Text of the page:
4) Reach out to experts.

One of the wonders of the internet is that almost everyone is just a Google search away. Can’t find out how a Russian fur trapper in Alaska in the 18th century might have travelled from Moscow to Sitka? I can promise you there is almost certainly some academic at a university just waiting to answer your question.

For Man & Beast and Man & Monster I needed help with some Delaware (technically Lenni Lenape) words that I wanted to make sure I had right. By searching online I was able to find an expert in the Lenni Lenape who was delighted to help me. Not only did that guarantee I had the words right, but by doing that extra research I was able to add a level of detail and authenticity of which I’m really proud.

So don’t be shy. Your expert will almost certainly be flattered to be asked.

5) Wikipedia is a great place to start, but that’s all.

I use Wikipedia all the time, both in my research and in my day to day life. But when I use it for research, it’s strictly a place to begin my research. As wonderful as Wikipedia is, it isn’t as nearly as trustworthy as a published book, an article from a reputable journal or newspaper, or an original source like a journal. When you do find something on Wikipedia you’d like to use, consider that only as your starting point. Go to the bottom of the page and check out the links to the sources provided. Check your facts there, then check them against another reputable source. Only then can you trust what you have.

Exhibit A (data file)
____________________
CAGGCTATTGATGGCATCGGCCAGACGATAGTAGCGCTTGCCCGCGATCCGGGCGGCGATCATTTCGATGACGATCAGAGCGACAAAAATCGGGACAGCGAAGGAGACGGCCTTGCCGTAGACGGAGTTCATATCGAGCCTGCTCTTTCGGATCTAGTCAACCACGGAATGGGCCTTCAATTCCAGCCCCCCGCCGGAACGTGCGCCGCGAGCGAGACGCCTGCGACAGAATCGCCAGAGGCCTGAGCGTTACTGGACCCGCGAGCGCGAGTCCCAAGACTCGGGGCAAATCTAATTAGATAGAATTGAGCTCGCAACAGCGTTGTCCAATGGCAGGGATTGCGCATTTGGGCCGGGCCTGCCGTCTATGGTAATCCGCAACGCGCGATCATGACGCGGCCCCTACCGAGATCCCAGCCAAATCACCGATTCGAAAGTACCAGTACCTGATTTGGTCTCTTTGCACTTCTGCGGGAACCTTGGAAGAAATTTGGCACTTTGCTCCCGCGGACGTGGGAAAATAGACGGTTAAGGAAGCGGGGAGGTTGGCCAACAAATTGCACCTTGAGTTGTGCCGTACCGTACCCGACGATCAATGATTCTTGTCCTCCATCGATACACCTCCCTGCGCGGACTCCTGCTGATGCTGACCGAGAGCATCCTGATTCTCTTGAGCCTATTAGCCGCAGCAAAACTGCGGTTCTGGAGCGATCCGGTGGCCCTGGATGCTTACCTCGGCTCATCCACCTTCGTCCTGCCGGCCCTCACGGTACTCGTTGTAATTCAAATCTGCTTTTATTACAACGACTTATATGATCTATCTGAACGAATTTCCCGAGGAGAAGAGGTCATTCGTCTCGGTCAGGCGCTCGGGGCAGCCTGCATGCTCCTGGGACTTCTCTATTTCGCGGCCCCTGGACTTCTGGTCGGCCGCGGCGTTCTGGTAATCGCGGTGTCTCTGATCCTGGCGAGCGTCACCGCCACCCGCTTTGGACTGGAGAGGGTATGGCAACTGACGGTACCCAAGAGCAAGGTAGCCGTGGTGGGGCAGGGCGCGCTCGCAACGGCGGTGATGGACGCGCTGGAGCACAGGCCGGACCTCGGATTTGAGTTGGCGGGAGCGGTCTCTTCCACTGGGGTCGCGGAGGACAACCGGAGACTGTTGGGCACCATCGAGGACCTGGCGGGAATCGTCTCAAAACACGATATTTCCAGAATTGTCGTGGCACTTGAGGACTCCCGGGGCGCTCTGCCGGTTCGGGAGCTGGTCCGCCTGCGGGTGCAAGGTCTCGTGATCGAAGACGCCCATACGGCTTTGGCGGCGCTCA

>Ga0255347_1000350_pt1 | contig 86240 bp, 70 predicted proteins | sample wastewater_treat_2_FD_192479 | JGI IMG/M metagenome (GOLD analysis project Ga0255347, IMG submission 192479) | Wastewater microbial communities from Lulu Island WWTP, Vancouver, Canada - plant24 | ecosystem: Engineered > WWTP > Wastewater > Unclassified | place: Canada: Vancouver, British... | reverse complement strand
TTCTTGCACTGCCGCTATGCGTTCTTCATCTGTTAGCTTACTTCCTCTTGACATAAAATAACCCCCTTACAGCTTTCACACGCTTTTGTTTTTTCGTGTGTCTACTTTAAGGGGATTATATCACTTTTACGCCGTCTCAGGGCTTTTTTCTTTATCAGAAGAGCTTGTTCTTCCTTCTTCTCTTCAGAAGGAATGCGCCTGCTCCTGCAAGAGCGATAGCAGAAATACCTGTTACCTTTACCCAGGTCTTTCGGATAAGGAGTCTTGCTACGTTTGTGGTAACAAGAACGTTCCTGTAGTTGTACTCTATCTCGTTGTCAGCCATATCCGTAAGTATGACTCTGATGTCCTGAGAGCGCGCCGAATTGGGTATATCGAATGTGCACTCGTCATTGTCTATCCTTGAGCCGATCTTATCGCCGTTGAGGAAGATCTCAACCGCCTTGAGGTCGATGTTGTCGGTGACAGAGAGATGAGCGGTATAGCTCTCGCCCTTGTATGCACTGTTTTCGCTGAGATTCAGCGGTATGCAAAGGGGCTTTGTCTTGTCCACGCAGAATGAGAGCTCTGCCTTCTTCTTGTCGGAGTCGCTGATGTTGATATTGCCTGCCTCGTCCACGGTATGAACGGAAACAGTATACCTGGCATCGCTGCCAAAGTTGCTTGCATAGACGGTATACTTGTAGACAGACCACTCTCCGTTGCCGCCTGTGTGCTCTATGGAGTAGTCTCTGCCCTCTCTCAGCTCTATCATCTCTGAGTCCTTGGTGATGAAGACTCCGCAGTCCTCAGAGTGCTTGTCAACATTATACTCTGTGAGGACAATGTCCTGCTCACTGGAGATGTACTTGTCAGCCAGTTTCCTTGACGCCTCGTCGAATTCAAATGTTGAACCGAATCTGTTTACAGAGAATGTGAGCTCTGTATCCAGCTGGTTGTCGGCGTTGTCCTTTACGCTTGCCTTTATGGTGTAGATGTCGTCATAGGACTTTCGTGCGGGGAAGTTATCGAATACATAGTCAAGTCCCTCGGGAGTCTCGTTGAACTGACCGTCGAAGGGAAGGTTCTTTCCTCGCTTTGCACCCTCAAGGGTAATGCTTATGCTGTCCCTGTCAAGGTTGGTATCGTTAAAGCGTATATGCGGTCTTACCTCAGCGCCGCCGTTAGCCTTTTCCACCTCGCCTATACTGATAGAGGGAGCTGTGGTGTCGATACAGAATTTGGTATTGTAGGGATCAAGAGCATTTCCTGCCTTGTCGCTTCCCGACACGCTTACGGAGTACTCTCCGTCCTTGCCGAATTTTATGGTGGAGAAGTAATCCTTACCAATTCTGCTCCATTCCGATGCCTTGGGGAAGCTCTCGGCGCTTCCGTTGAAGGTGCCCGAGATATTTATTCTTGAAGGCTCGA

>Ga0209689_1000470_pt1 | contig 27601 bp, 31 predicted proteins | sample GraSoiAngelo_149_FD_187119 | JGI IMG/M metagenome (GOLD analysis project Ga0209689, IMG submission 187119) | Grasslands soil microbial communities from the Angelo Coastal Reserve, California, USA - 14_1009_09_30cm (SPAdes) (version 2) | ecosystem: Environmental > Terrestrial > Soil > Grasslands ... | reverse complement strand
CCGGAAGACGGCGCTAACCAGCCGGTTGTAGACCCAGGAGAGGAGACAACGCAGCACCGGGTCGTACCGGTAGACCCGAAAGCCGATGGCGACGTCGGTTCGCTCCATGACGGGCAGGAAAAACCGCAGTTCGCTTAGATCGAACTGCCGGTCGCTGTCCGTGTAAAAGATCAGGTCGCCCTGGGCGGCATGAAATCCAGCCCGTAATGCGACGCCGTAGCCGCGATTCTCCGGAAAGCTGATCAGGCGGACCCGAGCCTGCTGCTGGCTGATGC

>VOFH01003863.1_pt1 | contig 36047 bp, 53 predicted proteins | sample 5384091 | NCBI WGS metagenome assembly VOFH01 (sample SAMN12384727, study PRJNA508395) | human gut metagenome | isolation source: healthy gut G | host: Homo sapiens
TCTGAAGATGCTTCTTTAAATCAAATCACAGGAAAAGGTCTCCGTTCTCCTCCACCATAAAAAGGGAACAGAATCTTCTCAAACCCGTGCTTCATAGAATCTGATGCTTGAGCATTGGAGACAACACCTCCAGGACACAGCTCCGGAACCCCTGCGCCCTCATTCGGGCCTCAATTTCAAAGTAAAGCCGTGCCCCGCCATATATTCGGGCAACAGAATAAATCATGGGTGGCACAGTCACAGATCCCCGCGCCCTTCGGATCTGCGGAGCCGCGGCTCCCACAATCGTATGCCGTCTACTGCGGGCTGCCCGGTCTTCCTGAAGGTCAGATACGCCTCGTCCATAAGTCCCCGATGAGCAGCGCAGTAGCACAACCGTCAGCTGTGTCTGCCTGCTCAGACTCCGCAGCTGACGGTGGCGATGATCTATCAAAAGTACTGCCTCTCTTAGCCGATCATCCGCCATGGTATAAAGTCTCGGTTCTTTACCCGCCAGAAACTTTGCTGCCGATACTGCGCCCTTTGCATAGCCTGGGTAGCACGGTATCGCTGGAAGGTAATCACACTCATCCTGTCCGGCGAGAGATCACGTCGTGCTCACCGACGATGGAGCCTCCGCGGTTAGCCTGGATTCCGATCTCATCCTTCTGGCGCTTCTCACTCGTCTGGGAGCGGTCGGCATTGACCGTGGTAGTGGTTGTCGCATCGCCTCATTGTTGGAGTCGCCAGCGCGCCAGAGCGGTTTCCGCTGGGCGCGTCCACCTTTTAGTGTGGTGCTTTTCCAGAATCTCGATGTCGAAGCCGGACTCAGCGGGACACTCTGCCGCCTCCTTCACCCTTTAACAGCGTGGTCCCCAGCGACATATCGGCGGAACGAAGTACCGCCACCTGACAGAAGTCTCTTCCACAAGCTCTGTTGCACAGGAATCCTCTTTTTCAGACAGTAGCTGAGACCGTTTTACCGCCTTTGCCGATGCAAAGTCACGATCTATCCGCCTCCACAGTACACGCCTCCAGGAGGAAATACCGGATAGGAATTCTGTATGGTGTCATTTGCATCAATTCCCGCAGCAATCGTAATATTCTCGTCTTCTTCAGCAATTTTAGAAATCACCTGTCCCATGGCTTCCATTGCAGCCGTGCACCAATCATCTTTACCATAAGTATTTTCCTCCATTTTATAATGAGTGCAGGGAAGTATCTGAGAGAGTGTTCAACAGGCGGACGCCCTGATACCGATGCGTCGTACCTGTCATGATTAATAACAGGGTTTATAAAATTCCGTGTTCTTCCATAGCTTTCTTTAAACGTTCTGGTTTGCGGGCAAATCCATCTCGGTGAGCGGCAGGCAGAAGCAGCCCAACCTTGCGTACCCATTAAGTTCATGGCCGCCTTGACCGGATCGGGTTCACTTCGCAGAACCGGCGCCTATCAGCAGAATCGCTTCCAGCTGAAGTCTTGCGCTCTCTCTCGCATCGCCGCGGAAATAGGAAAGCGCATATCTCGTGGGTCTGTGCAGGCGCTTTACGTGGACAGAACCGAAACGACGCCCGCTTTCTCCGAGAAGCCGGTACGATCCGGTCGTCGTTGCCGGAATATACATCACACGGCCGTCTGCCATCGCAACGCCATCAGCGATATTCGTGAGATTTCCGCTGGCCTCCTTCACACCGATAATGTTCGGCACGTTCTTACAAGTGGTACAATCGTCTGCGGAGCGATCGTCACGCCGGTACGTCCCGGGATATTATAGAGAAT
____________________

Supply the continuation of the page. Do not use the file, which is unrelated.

6) Google Earth is awesome!

One of the most difficult aspects of writing fiction is the time and expense it can take to visit the places your story is set. Of course you don’t have to do that, but doing so can really add to the depth and texture of your story. But historical fiction can be especially tricky since the further back in time you go, the more that will have changed.

But there is still real value in seeing where your book is set, even if a great deal of time has passed.

My horror novel The Eye, is set on the Georgia coast and takes place both in the past and in the present. It wasn’t possible for me to actually travel to the book’s location, but Google Earth’s satellite images were huge in helping me place the exact setting I wanted. A crucial aspect of The Eye involves a hurricane striking Georgia in a very specific way, something I could determine quickly and easily by looking at Google Earth.

7) Don’t forget original sources. (HINT: Inter-library loan is your friend!)